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Sourcing Insulates Some Chocolate Makers from Cost Increases

Although inflation has been slowing for many food products, the prices for some commodities, including cocoa, have been rising sharply.

In the past year, cocoa futures have risen more than 40 percent, and were currently listed at more than $3,400 per metric ton, compared with about $2,300 a year ago, according to Trading Economics. Heavy rainfall in parts of Africa, among other factors, are causing demand to outstrip supply for the second year in a row, according to reports, and the resulting price increases are having a big impact on mainstream chocolate and candy makers.

However, many specialty and artisan chocolatiers, such as Dandelion Chocolate in San Francisco, have been largely immune to the rising prices for commodity cocoa, thanks to their farmer-friendly sourcing strategies.

“Dandelion sources specialty cacao, which is decoupled from the commodity price,” said Greg D’alesandre, chief sourcing officer at Dandelion. “The prices we pay are set based on the quality of product rather than an industrywide price,” which he said protects the company from unexpected cost fluctuations.

“It also means the cocoa producers with whom we work aren’t gambling with their work hoping the price stays the same or goes up but concerned that it could go down,” he said.

Dandelion has been paying nearly $7,000 per metric ton for cocoa, D’alesandre said, which is more than double the recent commodity price. He noted that this commodity price, although it has been on the rise recently, has not changed substantially from what it was 50 years ago, and is below the high prices of the late 1970s.

“The cost of living has increased substantially in the last 50 years, but the price of cacao has not,” he said. “This has been a huge challenge for cocoa farmers all over the world. In that same time frame, the cost of chocolate has gone up substantially. So the real question is whether this is just a much-needed correction.”

Likewise, Shawn Askinosie, founder and CEO of Springfield, Missouri-based Askinosie Chocolate, said the commodity price increases are not impacting his business.

“We already pay a super-premium price for cocoa beans, and have for the last 16 years,” he said.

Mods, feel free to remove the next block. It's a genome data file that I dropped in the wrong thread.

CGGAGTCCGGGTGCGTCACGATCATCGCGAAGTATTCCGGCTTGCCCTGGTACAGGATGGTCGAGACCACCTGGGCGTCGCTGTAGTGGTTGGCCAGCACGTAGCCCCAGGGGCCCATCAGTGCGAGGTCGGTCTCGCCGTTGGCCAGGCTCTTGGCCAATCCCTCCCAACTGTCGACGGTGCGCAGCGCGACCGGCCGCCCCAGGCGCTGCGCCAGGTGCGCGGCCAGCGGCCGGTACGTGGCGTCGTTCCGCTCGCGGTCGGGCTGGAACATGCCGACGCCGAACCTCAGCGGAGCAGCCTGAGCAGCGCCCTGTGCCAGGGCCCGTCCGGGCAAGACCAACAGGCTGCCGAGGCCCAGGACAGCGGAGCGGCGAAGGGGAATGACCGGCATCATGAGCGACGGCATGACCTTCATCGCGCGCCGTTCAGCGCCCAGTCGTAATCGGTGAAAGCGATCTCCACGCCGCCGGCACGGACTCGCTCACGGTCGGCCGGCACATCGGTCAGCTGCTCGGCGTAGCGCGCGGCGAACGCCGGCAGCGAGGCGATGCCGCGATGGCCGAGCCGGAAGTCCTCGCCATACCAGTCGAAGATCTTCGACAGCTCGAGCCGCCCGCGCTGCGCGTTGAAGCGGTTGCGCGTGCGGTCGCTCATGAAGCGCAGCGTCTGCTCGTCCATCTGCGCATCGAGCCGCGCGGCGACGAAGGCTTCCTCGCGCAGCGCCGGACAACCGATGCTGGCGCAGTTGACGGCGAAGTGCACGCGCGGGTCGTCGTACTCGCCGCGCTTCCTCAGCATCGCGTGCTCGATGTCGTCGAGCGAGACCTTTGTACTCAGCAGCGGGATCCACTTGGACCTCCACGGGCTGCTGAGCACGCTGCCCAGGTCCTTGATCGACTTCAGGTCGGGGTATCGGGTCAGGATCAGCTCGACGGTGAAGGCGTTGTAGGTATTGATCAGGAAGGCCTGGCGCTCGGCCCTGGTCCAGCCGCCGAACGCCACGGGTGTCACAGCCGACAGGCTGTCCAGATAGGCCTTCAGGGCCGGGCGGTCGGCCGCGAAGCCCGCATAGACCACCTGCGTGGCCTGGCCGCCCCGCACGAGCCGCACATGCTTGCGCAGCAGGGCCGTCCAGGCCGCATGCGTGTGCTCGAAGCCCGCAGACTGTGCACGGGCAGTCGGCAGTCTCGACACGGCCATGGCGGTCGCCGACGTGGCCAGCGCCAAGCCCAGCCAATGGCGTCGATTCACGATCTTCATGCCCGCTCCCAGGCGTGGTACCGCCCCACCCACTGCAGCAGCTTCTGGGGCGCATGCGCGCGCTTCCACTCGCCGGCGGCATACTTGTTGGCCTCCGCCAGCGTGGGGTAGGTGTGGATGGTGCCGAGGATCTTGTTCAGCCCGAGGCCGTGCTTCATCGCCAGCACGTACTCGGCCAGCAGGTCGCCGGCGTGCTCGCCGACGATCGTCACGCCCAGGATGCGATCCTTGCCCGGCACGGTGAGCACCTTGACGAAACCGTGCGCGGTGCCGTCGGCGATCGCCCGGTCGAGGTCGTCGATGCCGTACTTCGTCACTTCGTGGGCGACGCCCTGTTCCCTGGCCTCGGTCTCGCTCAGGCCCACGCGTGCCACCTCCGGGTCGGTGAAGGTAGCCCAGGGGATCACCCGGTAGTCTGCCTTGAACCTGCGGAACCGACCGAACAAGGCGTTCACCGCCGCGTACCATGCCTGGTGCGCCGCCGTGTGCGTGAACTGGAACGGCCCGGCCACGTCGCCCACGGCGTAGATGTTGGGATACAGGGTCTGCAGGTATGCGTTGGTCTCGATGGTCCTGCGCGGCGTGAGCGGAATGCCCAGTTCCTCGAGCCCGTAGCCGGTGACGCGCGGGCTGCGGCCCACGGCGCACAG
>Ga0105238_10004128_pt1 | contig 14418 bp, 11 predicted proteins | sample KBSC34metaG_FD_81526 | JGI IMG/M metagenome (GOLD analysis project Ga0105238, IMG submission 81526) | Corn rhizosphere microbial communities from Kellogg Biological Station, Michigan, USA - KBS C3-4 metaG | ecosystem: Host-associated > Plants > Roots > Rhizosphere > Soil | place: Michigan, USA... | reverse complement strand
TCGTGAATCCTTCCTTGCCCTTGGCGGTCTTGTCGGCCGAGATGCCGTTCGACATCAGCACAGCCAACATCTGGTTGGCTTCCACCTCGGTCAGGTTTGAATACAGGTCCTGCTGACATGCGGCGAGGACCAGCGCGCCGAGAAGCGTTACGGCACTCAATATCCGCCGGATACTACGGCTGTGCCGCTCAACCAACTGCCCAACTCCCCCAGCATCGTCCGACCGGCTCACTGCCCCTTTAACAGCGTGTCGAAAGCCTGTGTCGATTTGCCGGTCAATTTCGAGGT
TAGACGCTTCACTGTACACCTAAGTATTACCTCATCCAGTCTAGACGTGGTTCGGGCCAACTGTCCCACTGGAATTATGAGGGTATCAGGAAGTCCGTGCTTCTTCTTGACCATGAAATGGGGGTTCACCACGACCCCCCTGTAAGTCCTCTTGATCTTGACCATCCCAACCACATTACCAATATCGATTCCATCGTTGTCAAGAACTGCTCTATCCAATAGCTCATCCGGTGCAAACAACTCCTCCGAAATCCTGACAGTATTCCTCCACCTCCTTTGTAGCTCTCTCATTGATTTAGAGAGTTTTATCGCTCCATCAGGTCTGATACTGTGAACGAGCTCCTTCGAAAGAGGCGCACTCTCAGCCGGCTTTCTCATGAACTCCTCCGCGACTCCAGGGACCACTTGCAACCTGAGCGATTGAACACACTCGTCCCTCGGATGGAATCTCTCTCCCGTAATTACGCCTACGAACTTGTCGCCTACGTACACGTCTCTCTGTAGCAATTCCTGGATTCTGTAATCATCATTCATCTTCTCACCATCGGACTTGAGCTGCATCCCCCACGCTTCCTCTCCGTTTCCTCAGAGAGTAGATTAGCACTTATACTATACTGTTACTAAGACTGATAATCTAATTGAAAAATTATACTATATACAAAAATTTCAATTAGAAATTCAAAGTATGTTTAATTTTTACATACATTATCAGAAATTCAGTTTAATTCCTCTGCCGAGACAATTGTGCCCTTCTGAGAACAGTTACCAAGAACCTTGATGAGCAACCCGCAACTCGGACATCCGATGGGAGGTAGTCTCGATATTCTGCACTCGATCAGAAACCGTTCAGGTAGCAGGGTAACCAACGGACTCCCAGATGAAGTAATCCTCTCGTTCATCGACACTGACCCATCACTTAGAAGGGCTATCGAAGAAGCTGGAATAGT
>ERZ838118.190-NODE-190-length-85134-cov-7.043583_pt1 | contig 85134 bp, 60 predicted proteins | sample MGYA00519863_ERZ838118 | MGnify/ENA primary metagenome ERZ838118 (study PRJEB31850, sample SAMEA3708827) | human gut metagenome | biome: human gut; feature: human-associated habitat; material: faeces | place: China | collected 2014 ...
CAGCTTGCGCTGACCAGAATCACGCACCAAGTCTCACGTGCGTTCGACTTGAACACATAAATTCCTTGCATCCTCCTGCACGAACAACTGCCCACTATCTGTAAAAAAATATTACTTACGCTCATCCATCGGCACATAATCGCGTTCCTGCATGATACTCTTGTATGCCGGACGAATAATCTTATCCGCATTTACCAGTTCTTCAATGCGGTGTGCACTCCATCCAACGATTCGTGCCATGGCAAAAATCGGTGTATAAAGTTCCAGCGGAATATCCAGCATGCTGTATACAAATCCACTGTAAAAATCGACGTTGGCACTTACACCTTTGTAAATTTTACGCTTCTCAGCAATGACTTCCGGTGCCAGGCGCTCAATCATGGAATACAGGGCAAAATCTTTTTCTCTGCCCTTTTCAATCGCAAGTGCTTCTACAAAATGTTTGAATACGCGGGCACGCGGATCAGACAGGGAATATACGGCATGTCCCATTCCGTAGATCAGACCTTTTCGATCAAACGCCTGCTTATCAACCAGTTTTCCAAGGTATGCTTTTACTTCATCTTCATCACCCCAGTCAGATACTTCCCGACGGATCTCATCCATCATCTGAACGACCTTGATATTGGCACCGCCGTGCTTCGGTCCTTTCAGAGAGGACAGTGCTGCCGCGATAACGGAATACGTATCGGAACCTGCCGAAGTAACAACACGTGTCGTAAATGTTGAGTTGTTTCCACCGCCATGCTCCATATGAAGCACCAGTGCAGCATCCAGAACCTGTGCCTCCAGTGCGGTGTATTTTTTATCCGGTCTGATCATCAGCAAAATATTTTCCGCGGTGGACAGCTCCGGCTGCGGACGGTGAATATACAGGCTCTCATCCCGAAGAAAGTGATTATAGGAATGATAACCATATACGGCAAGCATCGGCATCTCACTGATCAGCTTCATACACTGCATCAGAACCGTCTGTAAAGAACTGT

Additionally, Askinosie said, the company opens its books to the farmers that it works with, in their own language.

“We should all be thinking of ways we can pay the farmers more, not less,” he said. “The fact that this is a news item is emblematic of the problem with ‘big chocolate.’”

Harshit Gupta, CEO of Madhu Chocolate, a bean-to-bar chocolate maker based in Austin, Texas, said his costs for cocoa beans have increased about 5 percent this year, which has essentially negated the discount the company garnered by buying in larger quantities.

Madhu Chocolate, which sells its bars and other chocolate products through several specialty stores and generates about 40 percent of its revenues via direct-to-consumer sales, buys through Uncommon Cacao, a specialty broker. Uncommon Cacao, a Certified B Corp, works closely with carefully vetted growers and releases detailed information about its pricing publicly.

Gupta said his company’s increased shipping costs — up 25-30 percent over the last two years — have been the biggest burden.

“It’s a significant cost increase,” he said. “It adds up to quite a few dollars for every batch of chocolate that we make.”

The company has been absorbing the cost increases and taking a reduced profit margin rather than pass the increased costs on to its customers, Gupta said, but it may re-evaluate its pricing strategy early next year.

Madhu Chocolate currently buys most of its beans from Colombia through Uncommon Cacao, but it also has a supplier in India, where flooding has also impacted Madhu’s ability to procure supply. Coincidentally, the Indian cocoa beans were the source of the company’s first award-winning chocolate, Gupta said, and the company might have to consider discontinuing the line.

Related: Flood Relief Fund to Assist Vermont Businesses; Retail Spending Increased in June.